Is Joseph cast down the well once? In every man is a Pharaoh, a Nimrod… Saleh’s grazing camel is reborn every generation, and slain again… In every man walks a Joseph; and for every Joseph, brothers ready to cast him to
a wolf or well. Every moment is an opportunity to lead astray those who do not brace themselves… Make the straight look crooked and crooked look straight, divide through spoiling the tame and causing delusions and creating trouble, spread fear and intimidate, hand hush money to the greedy and blindfold to the coward, and thereby incite the atred of the cruel and increase his darkness. As son of man competes for worldly ambition, we coil up in his heart without his knowledge. Because so it was permitted to us.”

The cursed Devil chooses the emperor’s daughter, Theodora, to seduce Barṣīṣā. Nightmares make her sick through bad dreams, then, in the guise of devotees, they enter the palace to point at the healer Barṣīṣā as the only one who can cure her. Barṣīṣā cures Theodora on her first visit and sends her back. However, the Devil starts the second phase of his plan, and makes her sick again. In the guise of a devotee, the Devil counsels the desperate emperor to send his daughter to Barṣīṣā until she is completely cured. The young woman goes to Barṣīṣā again, and an unavoidable affair begins. The young woman gets pregnant. The Devil’s plan proceeds flawlessly, and he whispers to Barṣīṣā to kill the woman. The fallen angel describes to the healer how he can bury her in the garden and cover up his tracks. Yet, ultimately, the truth gets revealed and Barṣīṣā is brought to the gallows. Appearing to his victim at the last moment, the Devil promises a rescue in return for a prostration by the fearful healer. As the devoted Barṣīṣā bows before the Devil, the Devil leaves his victim alone with his sins and torment, saying “I am completely distant from you.”

The parable that inspired the play is from Rumi’s work titled ‘Majāles-e Sab’a’ (‘Seven Sessions’). It is a collection of seven sermons Rumi gave in meetings or from the lectern—before meeting Shams on November 29, 1244—collected and dictated possibly by his son Sultan Walad. According to Asst. Prof. Dr. Nuri Şimşekler’s article on ‘Majāles-e Sab’a’, this work has fewer manuscripts than both ‘Masnavi’ and ‘Dīvān-e Kabīr’, the oldest and the most important of which rests in Mevlâna Museum Library compilation no. 79. The work was first translated into Turkish under the name ‘Mevlâna’s Seven Sermons’ in 1937 and published alongside the Persian original. Under the editorship of Ahmed Remzi (Akyürek), Prof. Dr. F. Nâfiz Uzluk prepared the Persian text, and M. Hulûsi the translation; but the publication was criticized for typesetting and translation issues. Leading Mevlâna and Mawlaw’īyya researcher Abdülbaki Gölpınarlı translated ‘Majāles-e Sab’a’, and published it with an analysis and index in 1965 in Konya. This translation was reprinted in 1994. The sermons are believed to have been compiled from his khuṭbahs delivered at the congregation’s request during Friday prayers.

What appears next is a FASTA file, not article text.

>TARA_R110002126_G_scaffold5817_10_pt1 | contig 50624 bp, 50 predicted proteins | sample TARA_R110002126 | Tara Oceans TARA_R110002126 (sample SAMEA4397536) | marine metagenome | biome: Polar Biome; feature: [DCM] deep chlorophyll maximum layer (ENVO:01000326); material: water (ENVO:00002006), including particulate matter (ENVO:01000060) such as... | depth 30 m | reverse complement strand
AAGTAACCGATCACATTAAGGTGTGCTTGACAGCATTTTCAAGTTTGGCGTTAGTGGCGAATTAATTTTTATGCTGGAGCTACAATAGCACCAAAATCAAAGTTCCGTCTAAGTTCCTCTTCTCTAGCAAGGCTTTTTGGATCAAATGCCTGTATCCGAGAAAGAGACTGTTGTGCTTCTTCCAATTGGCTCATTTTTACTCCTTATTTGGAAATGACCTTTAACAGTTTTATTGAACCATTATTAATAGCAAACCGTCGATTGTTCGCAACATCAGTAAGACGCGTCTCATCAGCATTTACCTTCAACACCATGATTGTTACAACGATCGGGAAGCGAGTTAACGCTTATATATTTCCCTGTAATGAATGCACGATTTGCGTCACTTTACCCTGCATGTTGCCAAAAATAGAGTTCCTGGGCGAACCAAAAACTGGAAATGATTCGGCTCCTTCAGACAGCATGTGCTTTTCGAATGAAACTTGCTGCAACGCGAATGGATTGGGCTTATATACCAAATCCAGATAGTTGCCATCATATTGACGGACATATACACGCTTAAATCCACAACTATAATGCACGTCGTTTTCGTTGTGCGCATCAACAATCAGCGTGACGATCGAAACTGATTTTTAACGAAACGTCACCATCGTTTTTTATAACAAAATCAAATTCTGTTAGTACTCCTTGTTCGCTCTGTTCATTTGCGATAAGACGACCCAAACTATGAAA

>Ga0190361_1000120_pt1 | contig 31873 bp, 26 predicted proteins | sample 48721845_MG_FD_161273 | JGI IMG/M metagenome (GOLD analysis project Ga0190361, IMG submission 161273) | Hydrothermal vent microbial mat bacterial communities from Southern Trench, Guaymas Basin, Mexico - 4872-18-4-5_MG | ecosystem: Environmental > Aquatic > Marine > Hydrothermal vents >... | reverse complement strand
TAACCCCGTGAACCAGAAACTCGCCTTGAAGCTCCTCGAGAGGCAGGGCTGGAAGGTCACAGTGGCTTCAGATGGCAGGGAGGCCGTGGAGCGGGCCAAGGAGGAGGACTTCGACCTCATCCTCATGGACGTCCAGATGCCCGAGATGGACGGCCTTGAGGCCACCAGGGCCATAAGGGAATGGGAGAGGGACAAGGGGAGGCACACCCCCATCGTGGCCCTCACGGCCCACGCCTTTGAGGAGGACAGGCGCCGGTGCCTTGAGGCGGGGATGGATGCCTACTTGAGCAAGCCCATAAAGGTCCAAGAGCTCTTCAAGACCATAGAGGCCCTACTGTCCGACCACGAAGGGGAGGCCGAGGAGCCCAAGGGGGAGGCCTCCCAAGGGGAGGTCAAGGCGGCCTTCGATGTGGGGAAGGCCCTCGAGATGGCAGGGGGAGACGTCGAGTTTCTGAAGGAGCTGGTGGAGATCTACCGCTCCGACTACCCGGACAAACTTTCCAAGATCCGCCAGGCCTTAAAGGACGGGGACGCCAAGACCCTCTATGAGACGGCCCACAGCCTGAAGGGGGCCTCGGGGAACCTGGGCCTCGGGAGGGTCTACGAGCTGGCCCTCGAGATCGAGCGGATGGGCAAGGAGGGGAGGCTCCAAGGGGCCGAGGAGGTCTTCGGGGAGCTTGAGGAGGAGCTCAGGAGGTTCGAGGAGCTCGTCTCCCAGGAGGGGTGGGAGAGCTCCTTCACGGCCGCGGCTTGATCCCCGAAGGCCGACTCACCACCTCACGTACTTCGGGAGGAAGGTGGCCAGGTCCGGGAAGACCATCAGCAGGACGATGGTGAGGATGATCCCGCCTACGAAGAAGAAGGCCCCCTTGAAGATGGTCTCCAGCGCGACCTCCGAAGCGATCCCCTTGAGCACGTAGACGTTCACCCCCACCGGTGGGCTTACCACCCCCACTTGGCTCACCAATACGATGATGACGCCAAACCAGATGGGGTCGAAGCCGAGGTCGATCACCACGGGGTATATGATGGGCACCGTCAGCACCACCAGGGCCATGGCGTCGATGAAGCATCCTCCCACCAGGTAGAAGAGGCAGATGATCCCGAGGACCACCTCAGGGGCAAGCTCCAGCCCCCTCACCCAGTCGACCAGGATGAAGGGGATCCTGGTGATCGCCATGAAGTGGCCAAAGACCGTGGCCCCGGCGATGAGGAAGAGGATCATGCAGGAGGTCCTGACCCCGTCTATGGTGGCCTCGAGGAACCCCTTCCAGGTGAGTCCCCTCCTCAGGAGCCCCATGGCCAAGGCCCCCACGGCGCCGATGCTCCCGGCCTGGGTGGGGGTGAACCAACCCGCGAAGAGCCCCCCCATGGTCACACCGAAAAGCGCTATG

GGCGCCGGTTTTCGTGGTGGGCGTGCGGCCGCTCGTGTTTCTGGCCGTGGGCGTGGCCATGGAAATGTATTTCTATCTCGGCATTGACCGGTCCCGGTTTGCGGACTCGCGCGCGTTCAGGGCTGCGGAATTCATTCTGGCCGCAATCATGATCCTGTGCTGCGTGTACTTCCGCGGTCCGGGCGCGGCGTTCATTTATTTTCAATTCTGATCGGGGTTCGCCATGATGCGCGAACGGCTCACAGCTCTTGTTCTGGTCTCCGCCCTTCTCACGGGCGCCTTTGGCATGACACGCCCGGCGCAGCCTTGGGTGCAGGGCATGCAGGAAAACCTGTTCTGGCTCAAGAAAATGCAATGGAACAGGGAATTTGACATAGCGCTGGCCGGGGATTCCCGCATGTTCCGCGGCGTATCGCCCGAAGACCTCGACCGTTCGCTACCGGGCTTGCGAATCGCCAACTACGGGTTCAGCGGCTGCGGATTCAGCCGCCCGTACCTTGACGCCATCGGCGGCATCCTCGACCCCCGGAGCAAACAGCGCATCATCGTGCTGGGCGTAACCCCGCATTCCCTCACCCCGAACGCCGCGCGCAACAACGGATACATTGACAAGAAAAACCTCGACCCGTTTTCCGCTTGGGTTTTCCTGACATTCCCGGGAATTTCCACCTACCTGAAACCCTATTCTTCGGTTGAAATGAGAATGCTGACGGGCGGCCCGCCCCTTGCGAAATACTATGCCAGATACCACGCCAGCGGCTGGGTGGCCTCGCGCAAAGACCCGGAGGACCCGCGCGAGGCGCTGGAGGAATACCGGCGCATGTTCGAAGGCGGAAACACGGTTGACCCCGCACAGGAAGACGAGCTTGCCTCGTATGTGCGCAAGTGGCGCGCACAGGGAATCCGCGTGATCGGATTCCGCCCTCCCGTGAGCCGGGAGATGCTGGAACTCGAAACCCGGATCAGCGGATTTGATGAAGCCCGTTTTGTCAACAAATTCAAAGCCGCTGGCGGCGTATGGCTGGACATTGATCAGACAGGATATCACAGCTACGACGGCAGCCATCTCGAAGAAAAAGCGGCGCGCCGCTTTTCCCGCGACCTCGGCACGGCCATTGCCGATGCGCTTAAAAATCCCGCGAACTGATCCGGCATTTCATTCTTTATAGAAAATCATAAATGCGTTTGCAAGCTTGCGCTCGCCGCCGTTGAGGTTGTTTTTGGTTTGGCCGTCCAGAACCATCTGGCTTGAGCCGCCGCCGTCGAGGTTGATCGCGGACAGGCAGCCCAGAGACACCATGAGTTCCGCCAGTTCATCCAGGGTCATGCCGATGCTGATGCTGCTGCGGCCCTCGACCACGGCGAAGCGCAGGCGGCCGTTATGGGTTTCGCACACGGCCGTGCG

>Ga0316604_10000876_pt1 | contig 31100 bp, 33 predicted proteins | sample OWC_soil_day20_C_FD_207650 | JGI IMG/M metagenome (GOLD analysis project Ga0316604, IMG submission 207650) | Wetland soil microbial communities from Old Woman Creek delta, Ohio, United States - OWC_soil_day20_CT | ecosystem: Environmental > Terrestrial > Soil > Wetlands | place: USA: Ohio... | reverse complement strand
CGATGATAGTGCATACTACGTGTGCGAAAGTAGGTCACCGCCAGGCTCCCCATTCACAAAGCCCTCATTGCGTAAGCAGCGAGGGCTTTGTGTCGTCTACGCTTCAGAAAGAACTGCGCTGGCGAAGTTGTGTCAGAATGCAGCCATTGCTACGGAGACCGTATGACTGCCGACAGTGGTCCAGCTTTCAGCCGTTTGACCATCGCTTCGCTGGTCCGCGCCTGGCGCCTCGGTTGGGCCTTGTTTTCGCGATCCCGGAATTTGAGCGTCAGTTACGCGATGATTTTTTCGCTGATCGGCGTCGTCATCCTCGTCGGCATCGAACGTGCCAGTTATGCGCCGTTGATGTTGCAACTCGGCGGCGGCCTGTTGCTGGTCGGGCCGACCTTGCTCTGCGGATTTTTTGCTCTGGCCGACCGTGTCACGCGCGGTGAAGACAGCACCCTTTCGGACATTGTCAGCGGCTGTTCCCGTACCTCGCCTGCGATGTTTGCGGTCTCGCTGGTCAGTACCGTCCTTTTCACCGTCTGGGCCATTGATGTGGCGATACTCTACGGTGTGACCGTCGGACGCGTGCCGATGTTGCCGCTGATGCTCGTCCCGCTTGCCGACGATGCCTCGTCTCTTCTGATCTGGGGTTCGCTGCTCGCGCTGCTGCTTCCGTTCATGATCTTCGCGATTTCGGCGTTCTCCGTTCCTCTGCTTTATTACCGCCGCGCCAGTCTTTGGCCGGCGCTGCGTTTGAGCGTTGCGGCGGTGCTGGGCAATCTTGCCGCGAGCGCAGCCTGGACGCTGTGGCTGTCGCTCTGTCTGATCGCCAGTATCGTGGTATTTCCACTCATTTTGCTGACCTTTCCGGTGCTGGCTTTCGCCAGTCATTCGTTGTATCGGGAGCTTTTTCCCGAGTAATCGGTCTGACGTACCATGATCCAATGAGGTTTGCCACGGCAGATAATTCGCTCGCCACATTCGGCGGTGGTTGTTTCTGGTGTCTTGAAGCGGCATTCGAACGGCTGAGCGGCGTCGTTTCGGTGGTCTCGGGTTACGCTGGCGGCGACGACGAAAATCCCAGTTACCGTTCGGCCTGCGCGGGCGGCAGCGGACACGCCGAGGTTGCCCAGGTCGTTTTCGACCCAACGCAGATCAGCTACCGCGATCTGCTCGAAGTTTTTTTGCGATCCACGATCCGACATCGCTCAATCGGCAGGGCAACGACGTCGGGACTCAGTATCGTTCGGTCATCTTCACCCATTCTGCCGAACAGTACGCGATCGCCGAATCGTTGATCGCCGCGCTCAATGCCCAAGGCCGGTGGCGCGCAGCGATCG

Playwright: Boğaç Babür Turna, Gülebru Turna
Director: Gülebru Turna
Dramaturge: Volkan Taha Şeker
Prop Design: Aytuğ Dereli
Costume Design: Derya İnci
Lighting Design: Serhat Akın
Music: İhsan Gürsoy
Choreography: Yeşim Alıç
Assistant Director: Onuryay Evrentan Atasalihi
Director’s Assistant: Zekayi Metin
Cast: Gökalp Kulan, Eray Cezayirlioğlu, Can Sözeri, Hakan Güngör, Ozan Uz, Onuryay Evrentan Atasalihi, M. Zeynep
Aytekin, Metehan Kuru, Zekayi Metin, Büşra İlay Tiryaki, Cenk Dinçsoy, Hayrettin Mutlu, İbrahim Cem Tek, Bulut Mesci, Burcu Başaran Yanger, Merve İleri, Burçin Özkaya, Tuğba Begde

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Gülcan Tezcan